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Viviane Reding 29 October 2013

Viviane Reding 29 October 2013

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Published by: John York on Nov 03, 2013
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11/03/2013

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SPEECH/13/867 E
UROPEAN
C
OMMISSION
 
Viviane Reding
Vice-President of the European Commission, EU Justice Commissioner
Towards a more dynamic transatlantic area of growth and investment
Conference organised by the Peterson Institute, SAIS and the EU Delegation, Washington/Washington
29 October 2013
 
 2
Main Messages of the Speech 1/ On the recent US-spying revelations:
Friends and partners do not spy on each other. For ambitious and complex negotiations to succeed there needs to be trust among the negotiating partners.
We expect to see action from the US to rebuild trust.
2/ On the Transatlantic Trade and Investment Partnership (TTIP) and data protection:
There are challenges to get it [
the TTIP
] done and
there are issues that will easily derail it.
 One such issue is data and the protection of personal data. I warn against bringing data protection to the trade talks.
Data protection is not red tape or a tariff.
3/ What Europe expects from the US to fix the damaged trust:
Once a single, coherent set of rules is in place in Europe, we will expect the same from the US
. Inter-operability and a system of self-regulation is not enough.
Including a legal provision on judicial redress for EU citizens
, regardless of their residence, in the forthcoming US Privacy Act
 is an essential step towards restoring trust among partners.
 
 3 Ladies and gentlemen, Friends and partners do not spy on each other. Friends and partners talk and negotiate. For ambitious and complex negotiations to succeed there needs to be trust among the negotiating partners. That is why I am here in Washington: to help rebuild trust. You are aware of the deep concerns that recent developments concerning intelligence issues have raised among European citizens. They have unfortunately shaken and damaged our relationship. The close relationship between Europe and the USA is of outmost value. And like any partnership, it must be based on respect and trust. Spying certainly does not lead to trust. That is why it is urgent and essential that our partners take clear action to rebuild trust. This summer, the US and Europe started to negotiate a Trade and Investment Partnership. The objective is simple: we want to give the biggest possible boost to the transatlantic economy by opening our markets to each other. The objective is simple but negotiations are anything but simple. There are many challenges ahead. Yet if they are handled well and on the basis of mutual trust and confidence the results of the negotiations can be worth the effort. I will give you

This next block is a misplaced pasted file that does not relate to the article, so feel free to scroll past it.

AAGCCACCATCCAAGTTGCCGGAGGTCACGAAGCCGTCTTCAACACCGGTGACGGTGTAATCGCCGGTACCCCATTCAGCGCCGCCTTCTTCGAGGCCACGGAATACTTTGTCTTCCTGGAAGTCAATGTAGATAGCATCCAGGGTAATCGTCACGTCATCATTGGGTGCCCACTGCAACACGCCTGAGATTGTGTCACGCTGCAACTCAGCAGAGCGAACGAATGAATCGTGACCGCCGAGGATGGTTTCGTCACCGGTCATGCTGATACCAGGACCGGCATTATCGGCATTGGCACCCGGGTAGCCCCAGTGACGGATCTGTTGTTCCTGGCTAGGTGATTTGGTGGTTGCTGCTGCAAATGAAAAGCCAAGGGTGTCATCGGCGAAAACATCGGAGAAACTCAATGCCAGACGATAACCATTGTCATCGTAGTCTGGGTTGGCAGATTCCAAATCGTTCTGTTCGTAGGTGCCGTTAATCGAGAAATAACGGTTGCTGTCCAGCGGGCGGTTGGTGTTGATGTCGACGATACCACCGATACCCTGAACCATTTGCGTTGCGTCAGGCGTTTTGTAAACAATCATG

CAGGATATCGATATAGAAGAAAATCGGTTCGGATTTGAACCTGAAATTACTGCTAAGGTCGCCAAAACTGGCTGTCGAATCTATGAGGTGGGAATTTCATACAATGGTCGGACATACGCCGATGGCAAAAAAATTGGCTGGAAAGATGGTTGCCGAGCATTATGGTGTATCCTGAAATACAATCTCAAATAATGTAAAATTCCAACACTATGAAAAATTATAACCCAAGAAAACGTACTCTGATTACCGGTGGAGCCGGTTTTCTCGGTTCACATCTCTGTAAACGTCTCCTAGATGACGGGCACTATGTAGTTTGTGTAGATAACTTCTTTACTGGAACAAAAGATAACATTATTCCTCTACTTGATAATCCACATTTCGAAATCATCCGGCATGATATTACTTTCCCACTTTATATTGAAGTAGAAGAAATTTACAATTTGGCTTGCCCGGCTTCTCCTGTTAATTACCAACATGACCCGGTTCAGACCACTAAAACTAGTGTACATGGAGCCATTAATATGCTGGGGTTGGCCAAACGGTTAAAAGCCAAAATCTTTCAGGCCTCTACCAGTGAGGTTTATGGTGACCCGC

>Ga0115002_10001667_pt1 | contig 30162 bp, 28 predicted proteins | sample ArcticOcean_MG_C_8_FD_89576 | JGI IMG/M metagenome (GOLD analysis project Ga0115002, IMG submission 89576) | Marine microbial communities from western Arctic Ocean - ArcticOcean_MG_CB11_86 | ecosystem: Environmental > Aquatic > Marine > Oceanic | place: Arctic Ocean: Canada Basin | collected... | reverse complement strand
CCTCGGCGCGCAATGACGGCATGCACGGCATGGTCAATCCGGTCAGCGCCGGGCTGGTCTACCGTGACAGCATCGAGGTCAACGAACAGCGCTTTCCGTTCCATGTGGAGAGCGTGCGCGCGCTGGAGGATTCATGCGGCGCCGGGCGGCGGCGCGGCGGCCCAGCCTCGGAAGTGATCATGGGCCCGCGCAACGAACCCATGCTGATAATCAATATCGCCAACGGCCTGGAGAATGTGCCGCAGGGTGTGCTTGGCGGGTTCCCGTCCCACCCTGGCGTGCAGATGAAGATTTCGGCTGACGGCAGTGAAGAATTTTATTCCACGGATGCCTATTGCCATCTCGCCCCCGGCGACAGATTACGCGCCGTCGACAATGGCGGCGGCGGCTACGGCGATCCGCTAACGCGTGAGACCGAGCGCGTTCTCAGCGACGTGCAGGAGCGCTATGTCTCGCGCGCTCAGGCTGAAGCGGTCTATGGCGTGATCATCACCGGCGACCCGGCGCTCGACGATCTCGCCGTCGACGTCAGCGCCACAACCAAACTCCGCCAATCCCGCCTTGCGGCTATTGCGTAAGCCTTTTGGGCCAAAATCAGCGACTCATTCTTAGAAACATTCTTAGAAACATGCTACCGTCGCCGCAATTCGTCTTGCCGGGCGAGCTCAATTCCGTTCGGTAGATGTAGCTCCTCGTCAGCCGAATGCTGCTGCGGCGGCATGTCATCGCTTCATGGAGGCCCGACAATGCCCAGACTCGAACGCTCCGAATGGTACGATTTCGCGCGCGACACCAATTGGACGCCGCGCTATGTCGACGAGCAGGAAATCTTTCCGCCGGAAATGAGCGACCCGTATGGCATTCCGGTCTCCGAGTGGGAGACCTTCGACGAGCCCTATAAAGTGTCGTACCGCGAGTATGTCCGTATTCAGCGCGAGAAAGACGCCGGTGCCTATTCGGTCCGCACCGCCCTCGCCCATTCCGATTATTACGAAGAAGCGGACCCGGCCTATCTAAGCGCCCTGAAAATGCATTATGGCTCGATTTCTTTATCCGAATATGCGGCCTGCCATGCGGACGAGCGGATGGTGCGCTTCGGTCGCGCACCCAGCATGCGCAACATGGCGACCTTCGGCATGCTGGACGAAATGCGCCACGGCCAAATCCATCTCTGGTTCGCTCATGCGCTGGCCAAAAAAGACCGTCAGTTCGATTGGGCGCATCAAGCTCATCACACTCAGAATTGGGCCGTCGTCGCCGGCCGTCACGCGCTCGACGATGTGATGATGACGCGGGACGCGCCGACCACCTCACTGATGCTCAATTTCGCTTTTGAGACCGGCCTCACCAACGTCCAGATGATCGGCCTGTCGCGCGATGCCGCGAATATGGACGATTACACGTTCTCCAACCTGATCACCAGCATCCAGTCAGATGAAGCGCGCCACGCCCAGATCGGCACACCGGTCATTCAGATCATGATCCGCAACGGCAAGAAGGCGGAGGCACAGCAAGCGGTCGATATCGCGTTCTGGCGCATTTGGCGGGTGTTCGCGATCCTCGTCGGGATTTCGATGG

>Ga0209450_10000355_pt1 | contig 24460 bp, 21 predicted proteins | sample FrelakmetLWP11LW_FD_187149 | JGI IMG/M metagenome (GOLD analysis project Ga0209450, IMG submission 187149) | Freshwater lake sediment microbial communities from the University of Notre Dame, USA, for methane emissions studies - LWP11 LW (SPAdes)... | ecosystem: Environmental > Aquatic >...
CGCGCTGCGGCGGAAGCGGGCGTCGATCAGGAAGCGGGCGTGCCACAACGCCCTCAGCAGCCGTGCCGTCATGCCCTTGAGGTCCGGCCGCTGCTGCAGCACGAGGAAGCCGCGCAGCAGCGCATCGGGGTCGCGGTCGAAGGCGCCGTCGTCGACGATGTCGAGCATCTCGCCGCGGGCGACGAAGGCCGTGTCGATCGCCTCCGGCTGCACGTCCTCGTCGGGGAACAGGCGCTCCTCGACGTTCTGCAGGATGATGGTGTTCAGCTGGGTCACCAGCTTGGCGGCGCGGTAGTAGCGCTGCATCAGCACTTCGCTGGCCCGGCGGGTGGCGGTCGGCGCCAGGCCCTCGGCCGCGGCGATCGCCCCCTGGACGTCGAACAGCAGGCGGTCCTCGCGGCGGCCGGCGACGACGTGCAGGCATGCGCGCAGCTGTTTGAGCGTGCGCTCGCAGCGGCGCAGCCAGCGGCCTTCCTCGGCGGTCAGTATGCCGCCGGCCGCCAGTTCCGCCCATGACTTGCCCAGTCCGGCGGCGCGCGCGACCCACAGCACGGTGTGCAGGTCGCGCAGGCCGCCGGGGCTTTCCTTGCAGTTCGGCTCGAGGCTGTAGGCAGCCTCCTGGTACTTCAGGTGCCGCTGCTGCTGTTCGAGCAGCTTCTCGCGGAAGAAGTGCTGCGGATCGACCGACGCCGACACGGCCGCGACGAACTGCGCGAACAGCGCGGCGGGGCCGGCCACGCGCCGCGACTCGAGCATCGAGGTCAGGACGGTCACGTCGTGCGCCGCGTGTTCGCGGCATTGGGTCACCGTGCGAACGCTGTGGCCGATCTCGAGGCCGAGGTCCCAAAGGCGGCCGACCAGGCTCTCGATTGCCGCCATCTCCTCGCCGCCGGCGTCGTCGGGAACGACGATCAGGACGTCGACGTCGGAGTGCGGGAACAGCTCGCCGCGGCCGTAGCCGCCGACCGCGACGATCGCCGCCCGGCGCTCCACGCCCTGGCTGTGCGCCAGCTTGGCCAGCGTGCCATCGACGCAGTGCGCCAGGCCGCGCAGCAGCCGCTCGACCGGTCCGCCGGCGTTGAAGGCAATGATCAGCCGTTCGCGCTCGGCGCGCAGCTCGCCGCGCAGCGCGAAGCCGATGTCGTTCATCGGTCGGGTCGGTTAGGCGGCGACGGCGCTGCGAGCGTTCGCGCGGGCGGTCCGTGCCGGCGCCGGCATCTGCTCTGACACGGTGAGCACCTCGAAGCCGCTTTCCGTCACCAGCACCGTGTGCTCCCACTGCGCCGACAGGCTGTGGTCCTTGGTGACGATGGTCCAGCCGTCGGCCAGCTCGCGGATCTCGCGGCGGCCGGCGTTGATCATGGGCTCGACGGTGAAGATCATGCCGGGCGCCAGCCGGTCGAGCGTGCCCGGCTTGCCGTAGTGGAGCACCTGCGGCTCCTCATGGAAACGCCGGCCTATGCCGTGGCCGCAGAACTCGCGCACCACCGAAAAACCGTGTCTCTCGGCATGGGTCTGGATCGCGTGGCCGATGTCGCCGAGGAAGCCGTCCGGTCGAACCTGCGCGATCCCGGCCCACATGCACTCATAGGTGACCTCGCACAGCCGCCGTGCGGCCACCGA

three
 reasons: First, the agreement would bring tangible economic benefits to both the American and the European economies. Second, with the agreement we could cut red tape and build a more integrated transatlantic marketplace. And third, the agreement would have a positive impact on trade worldwide. With increasing trade and income, everyone wins.
First reason, the tangible economic benefits
Europe is the largest economy in the world
 with over 507 million consumers and a GDP of 12 trillion euro. The United States follows behind with a GDP of 11 trillion euro. Place both together, and you obtain significant economic gains. Economic growth as a result of the agreement is estimated at 119 billion euro a year for the EU, and 95 billion euros a year for the US. These benefits would cost very little because they would be the effect of removing tariffs that make it difficult to buy and sell across the Atlantic. In times of economic difficulties we must find sources of growth that are not a burden on public finances. Boosting trade can and will be a source of growth for our economies. If done correctly it will create more demand and supply without increasing public spending or borrowing. A successful TTIP could be a cheap stimulus package. Although tariffs between the EU and US are already low (on average 4%), the combined size of the EU and US economies and the trade between them means that dismantling remaining tariffs would have a significant impact on creating growth. The transatlantic trade and investment partnership could be a strong signal that the EU and the USA are committed to opening and deepening trade. This would also be a sign of  joint leadership on a global scale.

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